Cooking with Barley
A GREAT SOURCE OF VITAMINS & FIBER
by Coleen and Bob Simmons
Like wheat, barley consumption predates written history. Nomadic tribes began cultivating barley first as a cereal grain and soon after as a beer-brewing ingredient. Barley is full of vitamins and is a good source of fiber, complex carbohydrates and protein. Barley is low in fat and has no cholesterol.
While barley has a more distinctive flavor than rice, it, like rice, is a delicious base for soups, stews, salads, curries, casseroles and desserts.
Following are some common forms of barley available today:
Pearl barley is a whole-grain barley from which the outer hull has been removed. It is the most common form available. Pearl barley comes in both regular and quick-cooking forms.
Barley flakes make a delicious hot cereal. Cook them as you would oatmeal. Or, use barley flakes in baked goods.
Barley flour is a low-gluten flour. It can be used in baked items to add a distinctive flavor, but it should be combined with wheat flour to achieve the proper results. In general, you can replace up to 25% of the wheat flour with barley flout in yeast breads and up to 50% of the wheat flour with barley flour in cookies and quick breads.
Basic Cooked Pearl Barley
Makes 31/2 - 4 cups
Pearl barley requires no soaking. Take a couple of minutes to sort through it and remove any stones or extraneous materials that may have slipped through the packaging process. Instant or quick-cooking barley usually cooks in 10 to 12 minutes. Follow package directions for specifics.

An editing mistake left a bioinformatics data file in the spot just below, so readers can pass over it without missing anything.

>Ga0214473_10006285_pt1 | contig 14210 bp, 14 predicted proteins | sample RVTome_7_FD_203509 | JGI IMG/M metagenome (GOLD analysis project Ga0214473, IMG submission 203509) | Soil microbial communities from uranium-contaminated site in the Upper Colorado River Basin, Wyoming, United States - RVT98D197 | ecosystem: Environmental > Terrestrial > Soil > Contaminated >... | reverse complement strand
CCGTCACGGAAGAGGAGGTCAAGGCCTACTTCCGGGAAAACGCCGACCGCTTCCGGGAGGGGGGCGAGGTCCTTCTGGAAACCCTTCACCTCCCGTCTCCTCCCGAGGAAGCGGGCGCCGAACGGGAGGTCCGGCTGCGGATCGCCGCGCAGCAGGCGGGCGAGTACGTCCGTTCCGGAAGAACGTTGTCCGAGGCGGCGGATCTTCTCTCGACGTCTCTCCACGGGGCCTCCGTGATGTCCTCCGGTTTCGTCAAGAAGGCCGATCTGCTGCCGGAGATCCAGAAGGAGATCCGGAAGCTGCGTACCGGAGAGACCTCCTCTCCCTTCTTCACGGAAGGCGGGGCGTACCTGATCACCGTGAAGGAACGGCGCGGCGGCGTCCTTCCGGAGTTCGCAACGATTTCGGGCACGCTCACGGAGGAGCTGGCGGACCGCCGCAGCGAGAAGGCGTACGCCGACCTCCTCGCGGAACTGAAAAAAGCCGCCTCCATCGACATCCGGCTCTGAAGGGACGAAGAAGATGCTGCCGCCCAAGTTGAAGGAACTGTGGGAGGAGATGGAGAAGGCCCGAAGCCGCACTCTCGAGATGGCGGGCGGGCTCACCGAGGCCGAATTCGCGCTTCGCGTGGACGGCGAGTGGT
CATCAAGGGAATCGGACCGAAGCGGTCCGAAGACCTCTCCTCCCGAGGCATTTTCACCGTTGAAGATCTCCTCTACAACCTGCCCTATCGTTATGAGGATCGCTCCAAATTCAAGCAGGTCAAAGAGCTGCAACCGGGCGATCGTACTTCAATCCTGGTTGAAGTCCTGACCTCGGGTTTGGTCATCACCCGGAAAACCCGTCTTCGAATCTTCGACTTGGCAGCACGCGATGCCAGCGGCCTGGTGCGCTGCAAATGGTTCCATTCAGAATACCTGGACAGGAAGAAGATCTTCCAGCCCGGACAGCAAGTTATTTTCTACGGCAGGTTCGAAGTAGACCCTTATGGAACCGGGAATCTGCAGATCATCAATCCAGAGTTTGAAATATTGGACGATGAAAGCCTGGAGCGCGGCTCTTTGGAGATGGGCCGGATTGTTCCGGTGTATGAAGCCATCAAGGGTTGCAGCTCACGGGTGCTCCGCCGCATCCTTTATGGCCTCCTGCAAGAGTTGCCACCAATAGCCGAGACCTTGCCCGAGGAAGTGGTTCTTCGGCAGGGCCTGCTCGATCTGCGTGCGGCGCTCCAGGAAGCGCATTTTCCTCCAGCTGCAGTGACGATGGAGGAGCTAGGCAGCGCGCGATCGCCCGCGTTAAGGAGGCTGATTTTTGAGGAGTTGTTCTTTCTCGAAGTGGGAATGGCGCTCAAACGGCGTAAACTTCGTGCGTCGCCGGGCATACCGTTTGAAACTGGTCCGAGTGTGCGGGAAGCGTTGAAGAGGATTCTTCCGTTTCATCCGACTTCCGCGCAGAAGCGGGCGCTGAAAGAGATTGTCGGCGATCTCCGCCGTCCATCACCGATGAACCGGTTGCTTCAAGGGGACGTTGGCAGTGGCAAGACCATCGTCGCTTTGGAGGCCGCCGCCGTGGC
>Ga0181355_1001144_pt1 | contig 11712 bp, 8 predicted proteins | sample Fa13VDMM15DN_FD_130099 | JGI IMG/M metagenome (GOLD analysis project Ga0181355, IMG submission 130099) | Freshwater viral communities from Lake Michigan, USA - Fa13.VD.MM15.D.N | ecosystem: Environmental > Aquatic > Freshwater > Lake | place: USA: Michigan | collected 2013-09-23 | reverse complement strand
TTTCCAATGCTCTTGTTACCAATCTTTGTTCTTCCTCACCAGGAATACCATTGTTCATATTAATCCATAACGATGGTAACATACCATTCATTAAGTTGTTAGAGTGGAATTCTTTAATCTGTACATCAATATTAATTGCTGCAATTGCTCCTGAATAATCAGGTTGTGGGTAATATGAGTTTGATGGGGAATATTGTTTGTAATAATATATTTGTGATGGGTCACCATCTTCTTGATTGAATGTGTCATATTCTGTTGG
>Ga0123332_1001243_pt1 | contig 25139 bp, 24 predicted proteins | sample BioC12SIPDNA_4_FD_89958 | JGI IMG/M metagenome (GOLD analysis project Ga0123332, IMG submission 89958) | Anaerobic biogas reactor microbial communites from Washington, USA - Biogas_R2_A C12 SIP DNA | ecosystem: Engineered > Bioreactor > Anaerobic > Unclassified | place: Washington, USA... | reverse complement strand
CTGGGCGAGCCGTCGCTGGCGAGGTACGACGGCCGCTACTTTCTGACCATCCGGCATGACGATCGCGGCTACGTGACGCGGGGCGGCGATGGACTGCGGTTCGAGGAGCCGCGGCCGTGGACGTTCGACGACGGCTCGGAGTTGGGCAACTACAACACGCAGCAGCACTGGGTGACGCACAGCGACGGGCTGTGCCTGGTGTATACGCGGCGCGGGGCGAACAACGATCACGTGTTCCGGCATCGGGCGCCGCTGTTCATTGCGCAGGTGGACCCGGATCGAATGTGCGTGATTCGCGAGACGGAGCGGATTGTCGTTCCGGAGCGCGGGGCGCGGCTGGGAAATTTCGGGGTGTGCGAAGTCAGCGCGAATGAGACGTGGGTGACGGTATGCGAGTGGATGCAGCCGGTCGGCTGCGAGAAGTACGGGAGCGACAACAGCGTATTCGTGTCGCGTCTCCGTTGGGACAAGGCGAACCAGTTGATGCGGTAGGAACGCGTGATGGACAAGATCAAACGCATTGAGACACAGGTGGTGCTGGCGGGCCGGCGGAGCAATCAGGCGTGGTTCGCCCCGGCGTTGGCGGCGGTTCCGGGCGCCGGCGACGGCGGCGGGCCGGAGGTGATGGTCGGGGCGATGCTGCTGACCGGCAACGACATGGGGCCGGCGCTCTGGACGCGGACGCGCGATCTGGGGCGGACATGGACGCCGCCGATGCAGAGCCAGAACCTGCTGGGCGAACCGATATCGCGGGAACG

1 cup regular pearl barley
Place barley, water and salt, if using, in a medium saucepan and bring to a boil over high heat. Reduce heat to low, cover and cook for about 45 minutes, until barley is tender and most of the liquid is absorbed. Fluff grains with a fork. Cool before refrigerating.
Mushroom Barley Soup
Serve this soup, which freezes well, for a rainy-day meal with hot garlic bread or biscuits.
1 oz. dried porcini or shiitake mushrooms
Place dried mushrooms in a small bowl with 2 cups of the
hot water; let stand for 20 minutes, until softened. Remove mushrooms from liquid and chop
coarsely. Strain soaking liquid through a paper coffee filter or cheesecloth and reserve.
Old-Fashioned Refrigerator Cookies
With this dough on hand in the refrigerator, a panful of crisp warm cookies is only 15 minutes away. Substitute 3/4 cup barley or oat flour for part of the all-purpose flour, if desired. Line baking sheets with parchment for easy cleanup.
1 cup butter, softened
With a mixer, beat butter with sugars until light and
fluffy. Add eggs and vanilla and mix well. In a small bowl, mix flout with baking soda,
cinnamon and salt; gradually add flour mixture to egg mixture, mixing well. Add remaining
ingredients to bowl and mix well; dough will be sticky. Divide dough in half and place
each half on a long sheet of waxed paper. Using waxed paper, shape dough into 2 long
rolls, about 3 inches in diameter. Place rolls in the refrigerator until firm, for at
least 4 hours.
From Cooking with Grains, by Coleen and Bob Simmons. Copyright © 1999 by Bristol Publishing Enterprises, Inc. Excerpted by arrangement with by Bristol Publishing Enterprises, Inc. $8.95. Available in local bookstores or 800-346-4889 or click here.